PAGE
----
Fentanyl’s deadly presence surges locally, threatens marijuana users
By Michael Wetzel
For the Enquirer
When Morgan County sheriff’s deputies raided a house in Hartselle this past Friday, they reported seizing 18 grams of fentanyl. That’s about the weight of seven pennies, but it’s enough fentanyl to kill about 9,000 people.
This synthetic opioid has become a growing danger locally and nationally, according to authorities. Some users turn to fentanyl-laced drugs to provide a more euphoric effect, and dealers mix it with other drugs to increase their potency — sometimes with buyers unaware.
According to the Centers for Disease Control and Prevention, an estimated 105,752 Americans died from fentanyl-related overdoses in the 12-month period ending in October, the latest figures available. The deaths set a record and were up from an estimated 69,000 deaths a year earlier.
The CDC stats show 1,232 Alabamians died in 2021 from overdoses, up 28.33 percent from the 960 reported in 2020.
Morgan County Sheriff’s Office spokesman Mike Swafford said in addition to the increase in the number of overdose cases, a surge in the amount of fentanyl being found is startling. He said Morgan County sheriff’s deputies seized 96.4 grams of the drug in the 16 months from Jan. 1, 2021, through Thursday, an average of about 6 grams per month.
That was an increase of 727 percent over 2020, when the department seized an average of 0.825 grams monthly.
Swafford said habitual drug users appear to be most impacted by fentanyl trafficking and overdoses.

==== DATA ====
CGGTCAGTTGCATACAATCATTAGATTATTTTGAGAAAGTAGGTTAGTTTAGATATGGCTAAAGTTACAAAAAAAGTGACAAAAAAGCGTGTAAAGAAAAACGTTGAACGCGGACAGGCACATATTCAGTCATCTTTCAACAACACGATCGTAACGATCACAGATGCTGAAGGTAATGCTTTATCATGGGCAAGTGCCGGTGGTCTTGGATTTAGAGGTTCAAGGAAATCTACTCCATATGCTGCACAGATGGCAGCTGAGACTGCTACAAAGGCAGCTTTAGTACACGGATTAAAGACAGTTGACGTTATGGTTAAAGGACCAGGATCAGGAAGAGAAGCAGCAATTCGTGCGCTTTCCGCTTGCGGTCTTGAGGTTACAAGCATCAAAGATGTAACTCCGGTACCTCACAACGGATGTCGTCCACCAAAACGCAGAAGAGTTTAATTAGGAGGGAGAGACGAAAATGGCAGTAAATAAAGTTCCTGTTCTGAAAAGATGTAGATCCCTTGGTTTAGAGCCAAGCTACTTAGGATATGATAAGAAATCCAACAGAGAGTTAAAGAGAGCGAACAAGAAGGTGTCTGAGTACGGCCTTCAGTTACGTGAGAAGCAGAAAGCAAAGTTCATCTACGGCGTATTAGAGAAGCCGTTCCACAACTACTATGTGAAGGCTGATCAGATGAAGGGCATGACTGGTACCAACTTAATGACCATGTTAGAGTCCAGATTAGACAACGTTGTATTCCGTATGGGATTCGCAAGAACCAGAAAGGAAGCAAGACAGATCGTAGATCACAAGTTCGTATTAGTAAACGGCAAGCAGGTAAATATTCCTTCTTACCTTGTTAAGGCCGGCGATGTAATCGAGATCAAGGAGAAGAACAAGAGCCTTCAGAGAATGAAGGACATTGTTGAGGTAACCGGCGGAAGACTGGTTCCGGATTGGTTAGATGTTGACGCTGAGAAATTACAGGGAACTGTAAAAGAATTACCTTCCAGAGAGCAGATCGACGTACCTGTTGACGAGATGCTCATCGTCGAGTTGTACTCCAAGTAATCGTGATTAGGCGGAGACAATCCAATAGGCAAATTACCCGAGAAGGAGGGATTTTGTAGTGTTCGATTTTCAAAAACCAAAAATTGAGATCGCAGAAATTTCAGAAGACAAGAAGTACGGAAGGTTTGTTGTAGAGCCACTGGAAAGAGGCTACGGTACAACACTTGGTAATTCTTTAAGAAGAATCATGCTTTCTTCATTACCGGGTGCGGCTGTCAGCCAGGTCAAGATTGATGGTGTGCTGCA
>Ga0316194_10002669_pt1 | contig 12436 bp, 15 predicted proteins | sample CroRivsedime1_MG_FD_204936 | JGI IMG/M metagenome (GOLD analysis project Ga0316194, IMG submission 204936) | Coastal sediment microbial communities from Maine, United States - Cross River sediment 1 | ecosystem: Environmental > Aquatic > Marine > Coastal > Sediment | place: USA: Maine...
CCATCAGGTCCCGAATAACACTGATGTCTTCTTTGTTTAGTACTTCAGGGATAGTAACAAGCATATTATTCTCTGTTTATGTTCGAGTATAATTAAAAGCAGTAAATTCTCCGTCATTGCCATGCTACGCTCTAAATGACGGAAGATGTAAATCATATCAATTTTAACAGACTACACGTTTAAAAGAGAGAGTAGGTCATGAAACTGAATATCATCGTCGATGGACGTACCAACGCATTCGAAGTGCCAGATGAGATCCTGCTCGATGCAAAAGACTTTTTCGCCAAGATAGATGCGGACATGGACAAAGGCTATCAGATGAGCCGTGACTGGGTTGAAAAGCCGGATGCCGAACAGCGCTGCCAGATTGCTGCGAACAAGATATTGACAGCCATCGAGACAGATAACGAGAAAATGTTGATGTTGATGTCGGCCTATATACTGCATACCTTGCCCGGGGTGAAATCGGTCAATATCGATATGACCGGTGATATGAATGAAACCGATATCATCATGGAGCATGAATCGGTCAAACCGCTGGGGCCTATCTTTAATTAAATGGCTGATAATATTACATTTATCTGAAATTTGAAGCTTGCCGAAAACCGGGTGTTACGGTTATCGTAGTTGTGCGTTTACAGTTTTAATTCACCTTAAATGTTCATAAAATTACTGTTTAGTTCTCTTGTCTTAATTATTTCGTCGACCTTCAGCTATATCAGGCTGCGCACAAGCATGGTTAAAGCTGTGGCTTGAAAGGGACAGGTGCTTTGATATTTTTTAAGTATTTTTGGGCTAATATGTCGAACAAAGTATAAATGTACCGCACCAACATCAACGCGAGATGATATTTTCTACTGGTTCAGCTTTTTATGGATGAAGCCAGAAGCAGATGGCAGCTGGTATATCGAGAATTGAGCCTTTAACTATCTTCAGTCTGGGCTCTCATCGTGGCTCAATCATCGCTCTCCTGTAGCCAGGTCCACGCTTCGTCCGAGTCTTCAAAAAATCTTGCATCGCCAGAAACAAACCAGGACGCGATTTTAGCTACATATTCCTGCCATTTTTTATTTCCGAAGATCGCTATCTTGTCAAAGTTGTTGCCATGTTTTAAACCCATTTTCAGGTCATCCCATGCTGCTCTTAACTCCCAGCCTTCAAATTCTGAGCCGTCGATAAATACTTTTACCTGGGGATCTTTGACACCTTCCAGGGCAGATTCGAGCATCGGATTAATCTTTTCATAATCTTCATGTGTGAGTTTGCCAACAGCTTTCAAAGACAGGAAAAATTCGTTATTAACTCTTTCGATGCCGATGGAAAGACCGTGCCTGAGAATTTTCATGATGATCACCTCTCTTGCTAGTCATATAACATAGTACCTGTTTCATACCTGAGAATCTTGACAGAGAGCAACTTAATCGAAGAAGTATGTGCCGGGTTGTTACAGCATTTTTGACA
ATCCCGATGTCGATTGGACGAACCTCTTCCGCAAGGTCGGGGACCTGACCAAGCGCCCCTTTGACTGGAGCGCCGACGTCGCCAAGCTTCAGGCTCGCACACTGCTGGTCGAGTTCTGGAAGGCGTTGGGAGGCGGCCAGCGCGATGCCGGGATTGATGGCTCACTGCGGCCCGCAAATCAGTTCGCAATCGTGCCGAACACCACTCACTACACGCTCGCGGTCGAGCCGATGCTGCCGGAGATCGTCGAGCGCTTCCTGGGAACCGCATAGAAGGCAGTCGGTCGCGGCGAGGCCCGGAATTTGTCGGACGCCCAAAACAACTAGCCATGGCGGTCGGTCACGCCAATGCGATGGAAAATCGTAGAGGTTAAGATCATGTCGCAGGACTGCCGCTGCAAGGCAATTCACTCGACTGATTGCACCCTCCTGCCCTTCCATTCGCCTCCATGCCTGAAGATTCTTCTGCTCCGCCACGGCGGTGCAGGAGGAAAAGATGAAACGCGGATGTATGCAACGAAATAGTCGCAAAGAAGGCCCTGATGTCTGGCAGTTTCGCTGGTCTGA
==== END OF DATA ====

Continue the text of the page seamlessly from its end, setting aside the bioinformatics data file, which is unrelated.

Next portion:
“It is not the teenagers but those a little older, maybe late 20s into their 40s, from what we’ve seen,” Swafford said. “One arrested drug user told us, ‘Fentanyl is all that works for me. Heroin doesn’t do anything for me any longer.'”
Pharmaceutical fentanyl is a synthetic opioid approved for treating severe pain, often in advanced cancer patients, according to the Drug Enforcement Administration and medical experts. It is 50 to 100 times stronger than morphine. It is prescribed in the form of transdermal patches or lozenges and occasionally is diverted to illegal use.
Law enforcement experts, however, say most fentanyl bought on the streets is illegally made and then mixed with heroin, cocaine, methamphetamine or even marijuana. They say 2 grams, about the equivalent of an artificial sweetener packet on a restaurant table, is enough to kill 1,000 people.
Local coroners don’t have complete statistics on fentanyl-related deaths, but Morgan County Coroner Jeff Chunn said he recorded five overdose deaths from Feb. 20-28, and at least two of them involved Decatur victims and fentanyl.
“For the entire month of February, there were nine suspected overdose deaths (in Morgan County), and at least three were in Decatur and involved fentanyl,” he said.
In Lawrence County, Sheriff’s Office Chief Deputy Brian Covington said the narcotics unit seized 192 grams of fentanyl in the past 12 months. That is enough to kill 96,000 people found in a county with a population of 34,000. One 89-gram load the unit recovered had a street value of $15,000, he said.
Lawrence Sheriff Max Sanders said if fentanyl addiction continues to grow, “it will become everybody’s problem.”
“It is fast becoming the drug of choice,” he said. “It has changed the way we handle drugs and even how it goes to the crime lab. They want it double-sealed, double-bagged. We have to treat the drug with respect. A very little amount can get through your skin and infect you in a hurry.”